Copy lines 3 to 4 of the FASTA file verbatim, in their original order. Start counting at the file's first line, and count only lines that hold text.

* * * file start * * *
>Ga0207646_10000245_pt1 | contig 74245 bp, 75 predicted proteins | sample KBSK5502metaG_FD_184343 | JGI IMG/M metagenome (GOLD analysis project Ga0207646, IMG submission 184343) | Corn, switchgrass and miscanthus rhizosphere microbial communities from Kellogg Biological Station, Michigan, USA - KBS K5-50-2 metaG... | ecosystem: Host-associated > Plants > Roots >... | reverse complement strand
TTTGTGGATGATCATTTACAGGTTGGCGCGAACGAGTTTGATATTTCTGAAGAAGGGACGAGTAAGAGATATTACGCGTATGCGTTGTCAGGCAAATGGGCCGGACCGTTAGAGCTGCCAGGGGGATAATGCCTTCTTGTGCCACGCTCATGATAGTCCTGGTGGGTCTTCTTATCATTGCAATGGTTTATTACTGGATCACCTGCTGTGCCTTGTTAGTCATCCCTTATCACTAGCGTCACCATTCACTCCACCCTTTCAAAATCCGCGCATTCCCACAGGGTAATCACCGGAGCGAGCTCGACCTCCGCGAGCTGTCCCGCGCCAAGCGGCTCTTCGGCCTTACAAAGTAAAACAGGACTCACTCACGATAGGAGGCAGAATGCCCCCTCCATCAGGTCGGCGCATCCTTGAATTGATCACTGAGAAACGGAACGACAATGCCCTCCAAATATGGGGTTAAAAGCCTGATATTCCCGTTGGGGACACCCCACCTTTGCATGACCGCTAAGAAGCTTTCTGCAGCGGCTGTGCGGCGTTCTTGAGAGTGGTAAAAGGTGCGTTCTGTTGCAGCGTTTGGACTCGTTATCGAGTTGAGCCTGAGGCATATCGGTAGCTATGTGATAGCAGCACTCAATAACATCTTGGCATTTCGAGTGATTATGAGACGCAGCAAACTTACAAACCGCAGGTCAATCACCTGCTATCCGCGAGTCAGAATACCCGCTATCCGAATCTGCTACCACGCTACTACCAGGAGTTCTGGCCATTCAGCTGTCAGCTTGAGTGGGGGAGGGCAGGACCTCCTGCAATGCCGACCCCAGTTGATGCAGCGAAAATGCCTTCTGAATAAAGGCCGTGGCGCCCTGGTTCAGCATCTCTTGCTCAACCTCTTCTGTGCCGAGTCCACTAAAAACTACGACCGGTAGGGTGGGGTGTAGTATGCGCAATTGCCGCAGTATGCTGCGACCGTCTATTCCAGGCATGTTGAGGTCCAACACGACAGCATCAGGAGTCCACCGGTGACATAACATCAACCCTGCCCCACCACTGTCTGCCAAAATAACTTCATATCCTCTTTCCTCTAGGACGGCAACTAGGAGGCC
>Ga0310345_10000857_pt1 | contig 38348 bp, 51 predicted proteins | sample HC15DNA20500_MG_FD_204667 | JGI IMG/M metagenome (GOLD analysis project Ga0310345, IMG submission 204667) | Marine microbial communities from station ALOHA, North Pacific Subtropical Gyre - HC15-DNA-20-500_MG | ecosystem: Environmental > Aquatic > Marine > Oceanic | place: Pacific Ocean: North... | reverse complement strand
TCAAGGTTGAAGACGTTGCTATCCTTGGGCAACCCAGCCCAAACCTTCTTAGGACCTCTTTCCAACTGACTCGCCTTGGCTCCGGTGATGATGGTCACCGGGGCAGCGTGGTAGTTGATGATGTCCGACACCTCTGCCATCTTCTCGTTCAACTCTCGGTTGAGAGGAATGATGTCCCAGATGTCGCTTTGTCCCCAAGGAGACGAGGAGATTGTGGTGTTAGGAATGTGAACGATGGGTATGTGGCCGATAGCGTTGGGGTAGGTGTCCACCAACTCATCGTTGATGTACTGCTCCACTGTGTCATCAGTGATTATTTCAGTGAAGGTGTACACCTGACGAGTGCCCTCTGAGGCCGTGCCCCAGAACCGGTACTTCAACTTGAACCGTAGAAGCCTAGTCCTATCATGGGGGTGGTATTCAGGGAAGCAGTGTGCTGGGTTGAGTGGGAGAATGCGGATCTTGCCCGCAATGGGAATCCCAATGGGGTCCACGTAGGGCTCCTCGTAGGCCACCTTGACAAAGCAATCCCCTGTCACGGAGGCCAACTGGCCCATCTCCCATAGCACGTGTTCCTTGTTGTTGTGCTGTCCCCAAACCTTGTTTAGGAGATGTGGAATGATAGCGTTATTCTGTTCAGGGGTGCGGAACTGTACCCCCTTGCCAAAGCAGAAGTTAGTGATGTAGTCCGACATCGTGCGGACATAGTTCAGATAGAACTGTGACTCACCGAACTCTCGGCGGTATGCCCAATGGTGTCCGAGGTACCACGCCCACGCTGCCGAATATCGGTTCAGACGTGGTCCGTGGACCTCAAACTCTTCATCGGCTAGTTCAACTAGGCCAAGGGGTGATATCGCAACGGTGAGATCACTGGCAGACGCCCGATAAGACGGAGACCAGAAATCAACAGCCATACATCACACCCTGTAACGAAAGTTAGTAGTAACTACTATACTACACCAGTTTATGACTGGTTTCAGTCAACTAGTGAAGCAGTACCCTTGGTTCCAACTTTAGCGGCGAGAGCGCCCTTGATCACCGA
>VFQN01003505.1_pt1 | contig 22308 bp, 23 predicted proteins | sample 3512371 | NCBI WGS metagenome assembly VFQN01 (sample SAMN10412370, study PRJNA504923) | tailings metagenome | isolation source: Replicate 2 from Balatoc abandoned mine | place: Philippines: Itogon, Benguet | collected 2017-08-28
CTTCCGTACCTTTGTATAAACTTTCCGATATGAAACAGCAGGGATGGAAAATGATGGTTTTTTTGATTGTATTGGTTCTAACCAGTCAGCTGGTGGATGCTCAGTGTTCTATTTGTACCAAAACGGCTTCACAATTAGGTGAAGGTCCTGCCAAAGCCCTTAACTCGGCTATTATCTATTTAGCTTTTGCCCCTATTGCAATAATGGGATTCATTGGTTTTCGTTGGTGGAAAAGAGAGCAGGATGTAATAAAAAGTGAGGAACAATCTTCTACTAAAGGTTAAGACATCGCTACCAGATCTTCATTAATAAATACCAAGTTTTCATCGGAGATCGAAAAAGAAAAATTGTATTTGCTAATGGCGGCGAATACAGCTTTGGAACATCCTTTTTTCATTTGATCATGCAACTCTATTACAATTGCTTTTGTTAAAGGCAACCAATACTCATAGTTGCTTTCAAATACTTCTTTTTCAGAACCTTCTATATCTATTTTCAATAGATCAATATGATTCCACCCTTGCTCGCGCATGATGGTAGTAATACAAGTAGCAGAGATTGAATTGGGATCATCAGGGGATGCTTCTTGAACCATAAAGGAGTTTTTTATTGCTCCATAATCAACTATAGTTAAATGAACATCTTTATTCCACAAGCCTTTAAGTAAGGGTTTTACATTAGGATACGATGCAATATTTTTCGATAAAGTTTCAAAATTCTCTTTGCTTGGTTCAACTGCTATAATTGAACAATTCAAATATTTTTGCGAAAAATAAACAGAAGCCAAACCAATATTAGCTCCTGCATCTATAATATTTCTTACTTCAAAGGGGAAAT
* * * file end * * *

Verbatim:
>Ga0310345_10000857_pt1 | contig 38348 bp, 51 predicted proteins | sample HC15DNA20500_MG_FD_204667 | JGI IMG/M metagenome (GOLD analysis project Ga0310345, IMG submission 204667) | Marine microbial communities from station ALOHA, North Pacific Subtropical Gyre - HC15-DNA-20-500_MG | ecosystem: Environmental > Aquatic > Marine > Oceanic | place: Pacific Ocean: North... | reverse complement strand
TCAAGGTTGAAGACGTTGCTATCCTTGGGCAACCCAGCCCAAACCTTCTTAGGACCTCTTTCCAACTGACTCGCCTTGGCTCCGGTGATGATGGTCACCGGGGCAGCGTGGTAGTTGATGATGTCCGACACCTCTGCCATCTTCTCGTTCAACTCTCGGTTGAGAGGAATGATGTCCCAGATGTCGCTTTGTCCCCAAGGAGACGAGGAGATTGTGGTGTTAGGAATGTGAACGATGGGTATGTGGCCGATAGCGTTGGGGTAGGTGTCCACCAACTCATCGTTGATGTACTGCTCCACTGTGTCATCAGTGATTATTTCAGTGAAGGTGTACACCTGACGAGTGCCCTCTGAGGCCGTGCCCCAGAACCGGTACTTCAACTTGAACCGTAGAAGCCTAGTCCTATCATGGGGGTGGTATTCAGGGAAGCAGTGTGCTGGGTTGAGTGGGAGAATGCGGATCTTGCCCGCAATGGGAATCCCAATGGGGTCCACGTAGGGCTCCTCGTAGGCCACCTTGACAAAGCAATCCCCTGTCACGGAGGCCAACTGGCCCATCTCCCATAGCACGTGTTCCTTGTTGTTGTGCTGTCCCCAAACCTTGTTTAGGAGATGTGGAATGATAGCGTTATTCTGTTCAGGGGTGCGGAACTGTACCCCCTTGCCAAAGCAGAAGTTAGTGATGTAGTCCGACATCGTGCGGACATAGTTCAGATAGAACTGTGACTCACCGAACTCTCGGCGGTATGCCCAATGGTGTCCGAGGTACCACGCCCACGCTGCCGAATATCGGTTCAGACGTGGTCCGTGGACCTCAAACTCTTCATCGGCTAGTTCAACTAGGCCAAGGGGTGATATCGCAACGGTGAGATCACTGGCAGACGCCCGATAAGACGGAGACCAGAAATCAACAGCCATACATCACACCCTGTAACGAAAGTTAGTAGTAACTACTATACTACACCAGTTTATGACTGGTTTCAGTCAACTAGTGAAGCAGTACCCTTGGTTCCAACTTTAGCGGCGAGAGCGCCCTTGATCACCGA